Earlier this week, I went to donate blood which is something that I do on a regular basis. My son came with me which is something he does on a regular basis.
He knows the way it works: We sit in the waiting area and then when it’s my turn, he goes to the recovery area to colour in, eat snacks and wait for me. It’s not uncommon for children to accompany their parents who are donating blood. The clinic has crayons and colouring in sheets available for those not uncommon occasions.
This has never really been questioned before… Until this week.
The person who was doing my preliminary interview said
“Oh. Why isn’t he at school?”
The fact that it was after school hours didn’t really occur to me when I automatically answered that we home school.
She could have left it there because, really, is it any of her business? But, she didn’t. She proceeded onwards with
“Why do you home school?”
I explained that my son is autistic and the school environment wasn’t meeting his needs.
She could have left it there because, really, is it any of her business? But she didn’t. She fell into the stereotypical response of
“Oh. He doesn’t look autistic.”
Really? What does autistic look like? Luckily, my increasing discomfort over her intrusive questions was wearing off and I responded that if she knew more about autism, then she would realise that we are both very typically autistic.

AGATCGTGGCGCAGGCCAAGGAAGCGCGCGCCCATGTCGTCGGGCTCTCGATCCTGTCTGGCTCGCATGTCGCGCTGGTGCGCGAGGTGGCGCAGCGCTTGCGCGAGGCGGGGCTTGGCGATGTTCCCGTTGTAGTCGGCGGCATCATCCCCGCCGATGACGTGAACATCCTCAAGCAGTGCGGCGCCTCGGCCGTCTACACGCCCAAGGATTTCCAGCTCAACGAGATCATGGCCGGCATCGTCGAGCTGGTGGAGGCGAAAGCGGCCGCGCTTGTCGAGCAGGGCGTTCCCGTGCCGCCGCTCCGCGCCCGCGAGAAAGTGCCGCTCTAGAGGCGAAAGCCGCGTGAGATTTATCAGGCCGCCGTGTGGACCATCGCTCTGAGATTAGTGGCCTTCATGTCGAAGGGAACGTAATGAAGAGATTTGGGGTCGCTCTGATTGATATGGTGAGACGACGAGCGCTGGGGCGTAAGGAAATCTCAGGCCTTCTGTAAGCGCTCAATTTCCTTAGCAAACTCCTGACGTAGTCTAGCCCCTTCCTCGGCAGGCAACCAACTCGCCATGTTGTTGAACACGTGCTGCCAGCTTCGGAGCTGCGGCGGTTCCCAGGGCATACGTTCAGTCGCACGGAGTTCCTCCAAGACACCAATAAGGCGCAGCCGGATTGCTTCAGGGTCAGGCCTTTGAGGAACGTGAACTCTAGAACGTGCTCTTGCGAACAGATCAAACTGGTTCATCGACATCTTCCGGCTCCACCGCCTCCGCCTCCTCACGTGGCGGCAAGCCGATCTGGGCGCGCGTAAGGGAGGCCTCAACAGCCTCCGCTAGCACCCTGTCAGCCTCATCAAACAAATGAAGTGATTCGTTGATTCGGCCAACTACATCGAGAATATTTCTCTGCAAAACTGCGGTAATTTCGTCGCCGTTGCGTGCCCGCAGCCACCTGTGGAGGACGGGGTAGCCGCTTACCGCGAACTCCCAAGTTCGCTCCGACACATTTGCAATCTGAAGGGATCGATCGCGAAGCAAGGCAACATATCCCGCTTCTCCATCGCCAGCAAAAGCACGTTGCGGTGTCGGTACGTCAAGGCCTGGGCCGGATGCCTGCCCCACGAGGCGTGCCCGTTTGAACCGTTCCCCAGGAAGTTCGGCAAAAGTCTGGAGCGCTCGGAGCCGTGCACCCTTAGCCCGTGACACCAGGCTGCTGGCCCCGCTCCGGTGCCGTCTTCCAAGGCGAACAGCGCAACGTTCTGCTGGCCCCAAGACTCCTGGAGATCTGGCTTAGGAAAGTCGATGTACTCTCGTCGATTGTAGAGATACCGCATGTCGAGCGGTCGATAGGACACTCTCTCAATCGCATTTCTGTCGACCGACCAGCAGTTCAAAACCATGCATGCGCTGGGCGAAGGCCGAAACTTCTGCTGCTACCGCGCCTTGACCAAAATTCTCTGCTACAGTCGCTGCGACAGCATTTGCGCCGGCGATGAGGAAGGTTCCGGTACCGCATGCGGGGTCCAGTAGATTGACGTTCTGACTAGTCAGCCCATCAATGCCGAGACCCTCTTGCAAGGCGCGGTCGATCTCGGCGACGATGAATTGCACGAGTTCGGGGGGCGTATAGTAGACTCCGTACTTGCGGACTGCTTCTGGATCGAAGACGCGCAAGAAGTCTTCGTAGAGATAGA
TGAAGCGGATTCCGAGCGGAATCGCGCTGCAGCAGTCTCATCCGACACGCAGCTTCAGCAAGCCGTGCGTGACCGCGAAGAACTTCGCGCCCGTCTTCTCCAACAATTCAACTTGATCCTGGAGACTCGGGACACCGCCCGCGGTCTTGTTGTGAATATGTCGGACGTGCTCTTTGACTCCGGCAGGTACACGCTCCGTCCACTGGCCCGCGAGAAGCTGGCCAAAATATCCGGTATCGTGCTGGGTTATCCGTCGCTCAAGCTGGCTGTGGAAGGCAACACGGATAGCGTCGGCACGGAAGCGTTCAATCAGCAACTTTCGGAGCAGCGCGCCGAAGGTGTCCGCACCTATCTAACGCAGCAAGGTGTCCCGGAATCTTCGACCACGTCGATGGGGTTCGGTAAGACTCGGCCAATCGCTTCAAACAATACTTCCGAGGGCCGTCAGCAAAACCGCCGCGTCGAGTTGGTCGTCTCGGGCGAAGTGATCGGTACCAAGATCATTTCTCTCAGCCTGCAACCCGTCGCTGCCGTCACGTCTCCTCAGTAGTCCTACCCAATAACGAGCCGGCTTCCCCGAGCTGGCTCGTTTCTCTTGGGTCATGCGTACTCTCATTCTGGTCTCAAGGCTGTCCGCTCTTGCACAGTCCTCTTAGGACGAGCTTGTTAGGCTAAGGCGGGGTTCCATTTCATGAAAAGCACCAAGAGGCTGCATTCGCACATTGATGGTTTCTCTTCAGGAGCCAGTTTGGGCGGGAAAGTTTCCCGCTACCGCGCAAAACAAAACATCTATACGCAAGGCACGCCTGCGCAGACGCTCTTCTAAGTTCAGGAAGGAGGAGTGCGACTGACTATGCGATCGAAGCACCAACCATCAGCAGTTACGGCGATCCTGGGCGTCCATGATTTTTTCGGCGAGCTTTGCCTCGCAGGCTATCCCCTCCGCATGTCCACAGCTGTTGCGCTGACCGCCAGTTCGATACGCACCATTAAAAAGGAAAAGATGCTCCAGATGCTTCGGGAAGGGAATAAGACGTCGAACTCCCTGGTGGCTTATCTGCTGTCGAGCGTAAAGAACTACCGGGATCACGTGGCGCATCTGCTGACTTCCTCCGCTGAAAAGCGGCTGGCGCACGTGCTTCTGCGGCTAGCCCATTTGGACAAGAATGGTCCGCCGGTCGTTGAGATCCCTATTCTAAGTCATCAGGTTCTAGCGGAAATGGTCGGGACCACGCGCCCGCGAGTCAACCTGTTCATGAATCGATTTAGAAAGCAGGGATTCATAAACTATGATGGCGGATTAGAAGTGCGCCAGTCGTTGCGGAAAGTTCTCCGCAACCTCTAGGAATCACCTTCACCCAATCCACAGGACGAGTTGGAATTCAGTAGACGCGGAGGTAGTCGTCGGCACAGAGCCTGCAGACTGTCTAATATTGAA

This put a temporary end to her questions; questions that she had asked me in front of my son.
It was only a temporary end though because once in the interview room where they check weight, iron levels and blood pressure, she started asking me more questions. Among them:
“He has such an unusual vocabulary for his age. You obviously can’t talk down to him?”
Why would anyone want to talk down to a child exactly?
“Do they check up on you that you’re teaching the right things?”
Yes, they do actually.
“Why can’t he go to school?”
The school system can’t support him adequately, and he was bullied badly because he is noticeably different.
“Will he be ok there without you? He won’t cause any trouble?”
(Clearly, she had decided that an autistic child who is home schooled is a trouble maker) No, he will be fine. We’ve done this before.
“What do you do about his social interaction?”
(Did he not – just a few minutes ago – have an entirely socially appropriate conversation with her?) This is what we do. We go out into the community, and we meet up with friends of various ages. Sometimes, we come across people who we would prefer not to encounter, but we discuss that afterwards, and use it as a learning experience. Yes, I said that because by then, I was somewhat tired of the inquisition.
Finally, the inquisition was over. My preliminary checks were completed and I donated blood. My son was fine. He caused no trouble. We completed the blood donation routine with a wander through the city and a stop at McDonalds because that’s all part of the ritual for both of us.
But I felt drained for the rest of the day; not because I had donated blood but because I had to deal with a tonne of questions that really weren’t appropriate. Why do some people insist on asking intrusive questions of strangers? What business is it of theirs? Who is it that lacks social skills again?
People are the reason we don’t people. Too often, we’re used as someone else’s teachable moment when we’re only trying to live our lives.